“Is that ship going to hit us?”

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Posted on Friday Jan 4, 2008

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Here's a shot of one of our last few anchorages in Nicaragua, Playa Romanso. We were treated with goodbye double rainbow -- an apropriate goodbye as we'll miss Nicaragua.

We visited a few more places before stopping in Santa Elena which is in the middle of a protected park. Since we are right at the end of rainy season things are still green and there are some fresh water rivers still flowing.

The Bay is very well protected and the first time we've been 100% out of swell for months. It was a weird adjustmant to make. Humpback whales swam off the enterance, dolphins hunted around our boat in the evening for fish, birds had several discussion groups in the hills and early in the morning howler monkeys would call out with the rising sun.

Someone turn off the wind

The Gulf of Papagayo has been cranking for days. We've been waiting for it to calm down so we can continue down the coast, but it has been blowing like mad. We finally escaped the Gulf of Papagayo today but we didn't get far before the wind really started howling again. So we managed to tuck into this little bay and anchor off the beach to get out of the wind. As I write this, it is blowing about 34 knots and the boat is surrounded by whitecaps, even though we are probably only 1/4 off the beach.

There is wifi here so I'll try to post some photos.

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Happy 2008

We're enjoying Costa Rica. We've found a few hidden bays and secret short cuts around this area. We're in a popular and pretty spot right now called Bahia Huevos (Eggs Bay?). It's very protected in here and we have hopes of fixing our roller furling here as soon as we get a break in the wind. I don't feel safe sending Sherrell up the mast to work on the sail unless the conditions are very calm. She's itching to fix it, but I'm insistent we need the right conditions before trying it. We've made progress on the other problems, the engine is running better (dirty fuel) and I repaired the torn sail slide on the mainsail. Our raw water pump is still leaking, but Sherrell can bring back parts to fix it when she returns from Seattle.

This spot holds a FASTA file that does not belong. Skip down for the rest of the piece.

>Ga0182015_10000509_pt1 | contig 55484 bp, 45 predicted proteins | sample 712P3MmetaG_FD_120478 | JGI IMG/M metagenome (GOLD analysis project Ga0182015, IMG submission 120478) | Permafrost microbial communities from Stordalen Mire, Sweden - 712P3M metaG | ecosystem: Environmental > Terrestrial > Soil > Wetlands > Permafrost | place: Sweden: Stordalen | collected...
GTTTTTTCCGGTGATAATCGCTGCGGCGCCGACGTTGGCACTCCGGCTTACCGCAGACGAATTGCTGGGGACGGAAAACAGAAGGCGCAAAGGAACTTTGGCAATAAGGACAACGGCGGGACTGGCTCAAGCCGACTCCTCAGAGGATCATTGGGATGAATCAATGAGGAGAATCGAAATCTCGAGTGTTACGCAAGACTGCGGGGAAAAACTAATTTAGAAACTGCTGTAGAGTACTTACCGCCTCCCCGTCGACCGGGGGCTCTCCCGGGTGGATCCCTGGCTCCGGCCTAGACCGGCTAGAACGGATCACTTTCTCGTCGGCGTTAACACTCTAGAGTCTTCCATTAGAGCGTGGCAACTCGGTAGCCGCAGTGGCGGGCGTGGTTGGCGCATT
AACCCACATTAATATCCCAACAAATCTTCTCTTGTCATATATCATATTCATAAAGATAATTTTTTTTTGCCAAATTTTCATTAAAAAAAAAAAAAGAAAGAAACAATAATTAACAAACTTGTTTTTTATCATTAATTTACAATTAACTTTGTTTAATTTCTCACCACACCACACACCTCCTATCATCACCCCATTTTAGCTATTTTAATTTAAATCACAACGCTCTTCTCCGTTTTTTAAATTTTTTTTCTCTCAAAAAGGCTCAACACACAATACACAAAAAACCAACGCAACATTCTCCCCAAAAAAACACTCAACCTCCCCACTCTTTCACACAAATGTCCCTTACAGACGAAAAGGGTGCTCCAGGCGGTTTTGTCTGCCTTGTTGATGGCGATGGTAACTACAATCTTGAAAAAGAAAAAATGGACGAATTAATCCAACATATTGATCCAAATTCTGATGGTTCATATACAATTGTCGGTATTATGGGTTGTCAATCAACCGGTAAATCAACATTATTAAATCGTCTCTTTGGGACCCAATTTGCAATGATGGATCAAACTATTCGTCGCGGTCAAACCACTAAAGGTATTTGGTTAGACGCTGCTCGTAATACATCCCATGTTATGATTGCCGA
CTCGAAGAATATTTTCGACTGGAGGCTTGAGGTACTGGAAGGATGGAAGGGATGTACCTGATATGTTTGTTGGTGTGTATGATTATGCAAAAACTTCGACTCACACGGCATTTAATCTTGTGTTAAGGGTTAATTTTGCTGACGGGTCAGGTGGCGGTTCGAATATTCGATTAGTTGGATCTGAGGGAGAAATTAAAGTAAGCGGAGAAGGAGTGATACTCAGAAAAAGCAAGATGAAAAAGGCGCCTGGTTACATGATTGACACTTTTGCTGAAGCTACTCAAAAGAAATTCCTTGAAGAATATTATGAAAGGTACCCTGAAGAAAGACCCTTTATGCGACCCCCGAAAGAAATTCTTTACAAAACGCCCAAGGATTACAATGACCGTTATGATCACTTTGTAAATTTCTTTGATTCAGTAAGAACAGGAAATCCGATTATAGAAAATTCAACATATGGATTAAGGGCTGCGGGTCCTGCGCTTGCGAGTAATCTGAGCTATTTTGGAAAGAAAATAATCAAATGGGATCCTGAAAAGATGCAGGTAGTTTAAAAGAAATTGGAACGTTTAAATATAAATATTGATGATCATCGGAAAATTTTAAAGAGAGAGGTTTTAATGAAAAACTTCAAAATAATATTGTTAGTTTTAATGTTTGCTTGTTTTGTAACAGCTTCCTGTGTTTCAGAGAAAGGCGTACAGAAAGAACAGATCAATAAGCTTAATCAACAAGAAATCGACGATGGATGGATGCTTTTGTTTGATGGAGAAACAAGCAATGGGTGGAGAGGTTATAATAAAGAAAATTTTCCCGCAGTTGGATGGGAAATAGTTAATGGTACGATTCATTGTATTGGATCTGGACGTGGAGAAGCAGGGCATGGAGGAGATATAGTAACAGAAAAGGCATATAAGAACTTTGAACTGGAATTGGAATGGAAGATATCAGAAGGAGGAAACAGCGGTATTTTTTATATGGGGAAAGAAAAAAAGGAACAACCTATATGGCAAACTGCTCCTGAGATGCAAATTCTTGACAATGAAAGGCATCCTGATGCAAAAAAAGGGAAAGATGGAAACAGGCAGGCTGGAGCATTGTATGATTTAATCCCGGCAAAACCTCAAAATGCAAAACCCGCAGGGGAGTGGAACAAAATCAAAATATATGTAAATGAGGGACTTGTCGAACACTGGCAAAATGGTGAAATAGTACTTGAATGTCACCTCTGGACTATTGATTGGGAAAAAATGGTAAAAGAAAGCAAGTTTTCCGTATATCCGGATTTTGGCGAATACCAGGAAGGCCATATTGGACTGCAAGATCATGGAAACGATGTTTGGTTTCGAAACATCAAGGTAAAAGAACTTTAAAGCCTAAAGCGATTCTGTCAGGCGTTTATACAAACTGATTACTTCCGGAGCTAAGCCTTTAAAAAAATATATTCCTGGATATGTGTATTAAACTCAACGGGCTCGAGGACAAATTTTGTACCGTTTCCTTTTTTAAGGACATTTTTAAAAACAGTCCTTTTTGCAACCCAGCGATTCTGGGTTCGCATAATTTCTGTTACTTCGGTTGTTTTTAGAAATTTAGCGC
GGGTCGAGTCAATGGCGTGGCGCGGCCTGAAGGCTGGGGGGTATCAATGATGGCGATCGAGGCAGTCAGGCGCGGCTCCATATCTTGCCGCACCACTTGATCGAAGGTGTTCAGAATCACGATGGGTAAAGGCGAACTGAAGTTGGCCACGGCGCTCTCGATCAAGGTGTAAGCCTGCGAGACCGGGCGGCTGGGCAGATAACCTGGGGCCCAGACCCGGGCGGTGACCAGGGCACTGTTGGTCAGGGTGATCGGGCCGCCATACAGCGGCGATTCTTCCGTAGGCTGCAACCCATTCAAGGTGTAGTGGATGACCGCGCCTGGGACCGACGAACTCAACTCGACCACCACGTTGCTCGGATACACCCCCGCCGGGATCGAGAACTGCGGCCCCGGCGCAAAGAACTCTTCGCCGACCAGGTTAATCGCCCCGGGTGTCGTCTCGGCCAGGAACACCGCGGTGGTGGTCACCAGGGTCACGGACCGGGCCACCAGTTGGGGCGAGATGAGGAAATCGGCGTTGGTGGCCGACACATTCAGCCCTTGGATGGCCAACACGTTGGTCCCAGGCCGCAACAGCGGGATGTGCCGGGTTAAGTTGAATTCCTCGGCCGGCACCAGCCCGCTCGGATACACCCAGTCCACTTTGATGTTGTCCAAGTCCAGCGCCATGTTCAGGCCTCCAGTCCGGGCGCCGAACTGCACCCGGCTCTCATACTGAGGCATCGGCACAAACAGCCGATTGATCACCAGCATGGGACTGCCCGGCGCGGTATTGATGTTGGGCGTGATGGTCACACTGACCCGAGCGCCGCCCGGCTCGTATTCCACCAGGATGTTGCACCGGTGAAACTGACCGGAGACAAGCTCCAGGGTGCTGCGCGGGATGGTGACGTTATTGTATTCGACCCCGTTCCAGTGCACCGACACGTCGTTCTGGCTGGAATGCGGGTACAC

Did I mention Sherrell is going back to Seattle for 3 weeks to help her mom? It will be the first time back in the US for her since we left 4 years ago, and she hasn't driven since then either. Clear the sidewalks.

The dry season is in full swing here and that brings mating turtles, rays, whales, and lots of sea birds. The water is clear and warm and this bay is nice and calm.

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Getting Spanked (not the fun kind)

(Date written DEC 22)
The little jaunt around Cabo Santa Elena is 15 miles. The problem is this area is in the vortex of a region famous for high velocity winds called gap winds. Having left San Juan later than we wanted because of the stupid kidney stone, we pushed up against the start of Papagayo season when these gap winds are at their worst. The forecast promised 20 knots in the "Papagayo Region". Well at Cabo Santa Elena you have to double the forecast and add some.

We started off sailing downwind in 20 knots, and ended up rounding the point turning upwind and being crushed by 40 to 50 knot headwinds. The seas were so steep they were like walls of water that flowed onto the decks and crashed over the dodger. We prepped the boat before hand for a rough passage around the point, but we had quite the battle reaching the anchorage which was protected from the waves, but we still had 30 knot gusts which heeled us over 30 degrees all night long.

Outside of the bight where we were anchored the wind blew so hard it created a fog of sea water--ripping the tops of the waves off and sending them vertical through the air. It was quite an experience and one of the slides on our main sail tore out from the beating we took.

Strangely the wind calmed down in the afternoon, so we plan to make our escape about noon tomorrow and hope for a calmer crossing of the Golfo de Papagayo, the heart of the gap winds.

On the plus side, we found out the why the engine was running strangely -- dirty fuel. So now we are changing filters and trying to get rid of the stuff. However the fix to the raw water pump isn't holding up so we're leaking water again (sigh).

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Spanked Again

Our clever idea of leaving around noon didn't work out. We still had some fierce winds howling out there, but the forecast only appeared to worsen over the next few days. So we sucked it up, tied stuff down and set out on the 20 mile crossing of the Gulf of Papagayo.

The scariest part of the crossing was we had to sail between a lot of rocks and islands in a solid 45 knots of wind with gusts in the low 50's. However we just flew the staysail and trimmed it so the boat was well balanced even for the heavy gusts. Once we steered clear of the islands and entered the gulf we were able to at least breathe and our plus rates dropped to a mere 150.